President Dilma Rousseff of Brazil was so angry about reports that the National Security Agency was spying on her and others in her country that she recently called off a high-profile visit to the U.S.
The Brazilian leader was still in a fighting mood Tuesday as she used her speech at the United Nations General Assembly to deliver a broadside against U.S. spying. She also called for civilian oversight of the Web to ensure the protection of data.
"Tampering in such a manner in the affairs of other countries is a breach of international law and is an affront to the principles that must guide the relations among them, especially among friendly nations," she said.
"The right to safety of citizens of one country can never be guaranteed by violating fundamental human rights of citizens of another country," she added. "The arguments that the illegal interception of information and data aims at protecting nations against terrorism cannot be sustained."
As Eyder Peralta over at our Two-Way blog has noted, President Obama spent time during the G-20 summit in Russia earlier this month trying to smooth relations with Brazil. Obama told her at the time that the U.S. relationship with Brazil was "very important."
Revelations about the U.S. spying came in a series of stories published by journalist Glenn Greenwald in Brazil's O Globo newspaper.
The stories detailed NSA spying on Brazilian citizens and companies as well as political leaders, including Rousseff. Brazilians reacted with anger.
As NPR's Lourdes Garcia-Navarro said at the time Rousseff postponed her trip:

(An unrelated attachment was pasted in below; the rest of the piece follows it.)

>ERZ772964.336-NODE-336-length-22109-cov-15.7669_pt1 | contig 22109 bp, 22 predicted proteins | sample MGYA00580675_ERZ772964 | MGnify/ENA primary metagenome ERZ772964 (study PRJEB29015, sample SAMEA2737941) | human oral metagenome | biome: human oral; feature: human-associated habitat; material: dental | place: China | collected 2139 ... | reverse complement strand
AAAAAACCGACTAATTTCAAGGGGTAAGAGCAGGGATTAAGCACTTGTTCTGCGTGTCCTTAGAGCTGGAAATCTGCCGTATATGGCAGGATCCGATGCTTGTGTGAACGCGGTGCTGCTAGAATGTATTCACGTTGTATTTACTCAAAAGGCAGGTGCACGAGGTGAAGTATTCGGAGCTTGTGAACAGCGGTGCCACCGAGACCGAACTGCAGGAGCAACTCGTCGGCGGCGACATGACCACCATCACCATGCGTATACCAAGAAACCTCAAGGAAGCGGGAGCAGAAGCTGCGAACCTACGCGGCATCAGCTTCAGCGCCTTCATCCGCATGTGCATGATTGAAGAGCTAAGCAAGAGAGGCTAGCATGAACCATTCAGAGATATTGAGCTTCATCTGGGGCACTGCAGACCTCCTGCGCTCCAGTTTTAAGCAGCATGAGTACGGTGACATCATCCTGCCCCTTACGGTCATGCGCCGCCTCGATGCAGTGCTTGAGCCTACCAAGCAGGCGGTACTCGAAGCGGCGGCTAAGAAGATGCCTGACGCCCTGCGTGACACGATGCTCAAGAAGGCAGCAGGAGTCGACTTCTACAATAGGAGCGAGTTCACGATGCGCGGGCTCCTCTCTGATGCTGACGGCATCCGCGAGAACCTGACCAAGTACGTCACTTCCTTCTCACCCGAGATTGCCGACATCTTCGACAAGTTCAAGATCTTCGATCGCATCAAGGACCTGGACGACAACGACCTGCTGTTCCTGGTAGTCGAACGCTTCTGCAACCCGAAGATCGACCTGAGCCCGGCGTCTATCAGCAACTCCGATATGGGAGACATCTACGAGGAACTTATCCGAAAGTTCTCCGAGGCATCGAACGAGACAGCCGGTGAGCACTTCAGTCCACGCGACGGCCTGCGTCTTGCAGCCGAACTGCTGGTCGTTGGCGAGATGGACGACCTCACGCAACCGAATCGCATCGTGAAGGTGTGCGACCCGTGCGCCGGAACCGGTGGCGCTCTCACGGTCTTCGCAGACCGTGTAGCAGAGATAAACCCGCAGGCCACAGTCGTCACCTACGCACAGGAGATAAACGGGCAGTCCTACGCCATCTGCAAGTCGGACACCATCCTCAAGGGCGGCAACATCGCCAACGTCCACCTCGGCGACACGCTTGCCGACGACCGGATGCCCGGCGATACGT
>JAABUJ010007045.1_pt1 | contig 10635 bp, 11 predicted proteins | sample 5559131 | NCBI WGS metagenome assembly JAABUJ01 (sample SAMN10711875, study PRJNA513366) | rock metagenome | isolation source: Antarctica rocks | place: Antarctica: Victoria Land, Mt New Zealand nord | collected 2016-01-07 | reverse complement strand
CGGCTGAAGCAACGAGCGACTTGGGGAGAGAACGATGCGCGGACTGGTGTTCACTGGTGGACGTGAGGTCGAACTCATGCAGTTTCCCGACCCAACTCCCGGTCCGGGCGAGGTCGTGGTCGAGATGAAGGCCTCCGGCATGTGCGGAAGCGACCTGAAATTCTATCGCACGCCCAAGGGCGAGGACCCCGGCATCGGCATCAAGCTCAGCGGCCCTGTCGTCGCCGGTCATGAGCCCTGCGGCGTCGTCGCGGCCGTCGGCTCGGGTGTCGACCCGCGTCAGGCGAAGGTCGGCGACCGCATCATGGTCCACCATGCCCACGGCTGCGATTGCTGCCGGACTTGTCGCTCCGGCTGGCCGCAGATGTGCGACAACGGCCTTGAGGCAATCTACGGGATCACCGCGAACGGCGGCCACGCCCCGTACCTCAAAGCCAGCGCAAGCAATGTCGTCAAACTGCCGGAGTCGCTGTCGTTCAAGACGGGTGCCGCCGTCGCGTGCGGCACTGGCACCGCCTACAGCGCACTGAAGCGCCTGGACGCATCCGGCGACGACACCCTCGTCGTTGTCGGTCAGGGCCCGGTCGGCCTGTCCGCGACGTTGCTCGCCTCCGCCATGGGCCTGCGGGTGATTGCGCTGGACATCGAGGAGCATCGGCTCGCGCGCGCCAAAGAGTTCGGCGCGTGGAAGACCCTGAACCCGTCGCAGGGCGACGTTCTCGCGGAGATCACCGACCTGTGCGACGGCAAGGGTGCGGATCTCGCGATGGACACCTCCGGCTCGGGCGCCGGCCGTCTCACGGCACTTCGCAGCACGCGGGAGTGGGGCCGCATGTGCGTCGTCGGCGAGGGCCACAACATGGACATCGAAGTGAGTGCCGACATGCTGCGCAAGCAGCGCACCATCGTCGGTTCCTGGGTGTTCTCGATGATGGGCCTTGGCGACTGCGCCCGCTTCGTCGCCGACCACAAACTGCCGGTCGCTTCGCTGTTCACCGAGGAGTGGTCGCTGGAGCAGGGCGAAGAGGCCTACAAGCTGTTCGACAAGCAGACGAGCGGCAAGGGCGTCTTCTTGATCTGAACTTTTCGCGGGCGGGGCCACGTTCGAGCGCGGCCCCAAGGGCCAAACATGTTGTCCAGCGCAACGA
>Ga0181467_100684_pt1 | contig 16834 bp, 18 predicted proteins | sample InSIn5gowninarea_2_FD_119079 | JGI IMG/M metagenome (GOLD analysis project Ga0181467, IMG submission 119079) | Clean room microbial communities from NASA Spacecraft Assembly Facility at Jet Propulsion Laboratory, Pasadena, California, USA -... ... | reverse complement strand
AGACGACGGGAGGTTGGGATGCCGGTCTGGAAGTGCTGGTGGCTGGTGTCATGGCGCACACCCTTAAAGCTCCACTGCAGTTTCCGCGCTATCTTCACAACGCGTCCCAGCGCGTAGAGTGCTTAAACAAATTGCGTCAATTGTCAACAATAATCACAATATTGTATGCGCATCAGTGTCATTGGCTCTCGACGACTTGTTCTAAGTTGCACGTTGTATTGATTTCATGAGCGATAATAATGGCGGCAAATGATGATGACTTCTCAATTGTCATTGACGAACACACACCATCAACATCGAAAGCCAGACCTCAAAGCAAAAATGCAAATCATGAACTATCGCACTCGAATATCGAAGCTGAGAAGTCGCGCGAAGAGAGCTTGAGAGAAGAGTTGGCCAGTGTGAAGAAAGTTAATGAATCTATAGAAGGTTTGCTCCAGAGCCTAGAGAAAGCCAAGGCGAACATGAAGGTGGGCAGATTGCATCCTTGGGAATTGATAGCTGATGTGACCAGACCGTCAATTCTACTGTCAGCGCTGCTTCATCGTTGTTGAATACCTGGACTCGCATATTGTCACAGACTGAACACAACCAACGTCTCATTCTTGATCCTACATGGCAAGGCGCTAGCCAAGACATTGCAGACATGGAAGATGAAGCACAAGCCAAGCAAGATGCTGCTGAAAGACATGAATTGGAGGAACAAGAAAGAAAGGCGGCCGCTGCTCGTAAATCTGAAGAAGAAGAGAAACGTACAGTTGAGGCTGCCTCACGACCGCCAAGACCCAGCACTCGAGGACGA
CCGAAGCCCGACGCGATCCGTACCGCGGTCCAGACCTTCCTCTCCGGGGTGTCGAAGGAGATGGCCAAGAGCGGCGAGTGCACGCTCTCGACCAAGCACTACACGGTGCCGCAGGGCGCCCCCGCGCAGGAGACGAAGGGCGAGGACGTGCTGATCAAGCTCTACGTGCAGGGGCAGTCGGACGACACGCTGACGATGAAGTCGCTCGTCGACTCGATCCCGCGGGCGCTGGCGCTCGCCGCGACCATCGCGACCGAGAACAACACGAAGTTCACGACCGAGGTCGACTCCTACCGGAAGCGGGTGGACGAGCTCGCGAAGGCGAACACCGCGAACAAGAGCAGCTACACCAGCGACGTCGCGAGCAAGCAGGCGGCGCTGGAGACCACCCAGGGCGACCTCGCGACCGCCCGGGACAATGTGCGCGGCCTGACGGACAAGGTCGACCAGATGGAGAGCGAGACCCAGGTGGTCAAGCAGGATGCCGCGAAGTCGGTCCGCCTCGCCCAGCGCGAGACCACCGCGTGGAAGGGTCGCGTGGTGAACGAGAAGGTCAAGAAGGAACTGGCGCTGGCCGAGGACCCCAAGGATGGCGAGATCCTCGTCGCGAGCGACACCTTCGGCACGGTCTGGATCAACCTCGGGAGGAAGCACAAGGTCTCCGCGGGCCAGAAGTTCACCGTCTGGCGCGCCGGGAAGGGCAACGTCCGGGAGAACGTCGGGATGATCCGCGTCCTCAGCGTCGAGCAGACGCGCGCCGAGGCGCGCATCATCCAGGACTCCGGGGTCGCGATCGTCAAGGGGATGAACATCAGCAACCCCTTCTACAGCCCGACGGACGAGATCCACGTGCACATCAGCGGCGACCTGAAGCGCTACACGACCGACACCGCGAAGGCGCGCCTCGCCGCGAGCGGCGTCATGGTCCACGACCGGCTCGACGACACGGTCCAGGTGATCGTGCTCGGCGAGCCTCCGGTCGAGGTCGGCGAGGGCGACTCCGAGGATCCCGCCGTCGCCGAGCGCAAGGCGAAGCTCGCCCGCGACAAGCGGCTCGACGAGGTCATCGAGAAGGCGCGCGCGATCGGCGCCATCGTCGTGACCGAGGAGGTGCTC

"Brazil has reacted a lot more strongly to the spying scandal than other countries who've been implicated, like Mexico, Colombia. There's a couple of reason for this. First off, issues of sovereignty. Brazil takes this extremely seriously. Brazil has a massive economy, a growing political clout in the world stage, aspirations, for example, for a seat at the U.N. Security Council.
"And you also have to remember the U.S.'s long history in the region of bloody intervention. And so, any act of perceived American overstepping is taken very seriously. But of course there are always domestic politics at play and Dilma's position has been precarious since protests swept Brazil over the summer. Her approval ratings have nose-dived, and, yes, there is an election coming up."
The allegations about the NSA's spying activities have created ripples far beyond Brazil. Documents released by former NSA contractor Edward Snowden indicated the agency was also spying on the U.N. as well as U.S. allies in the European Union.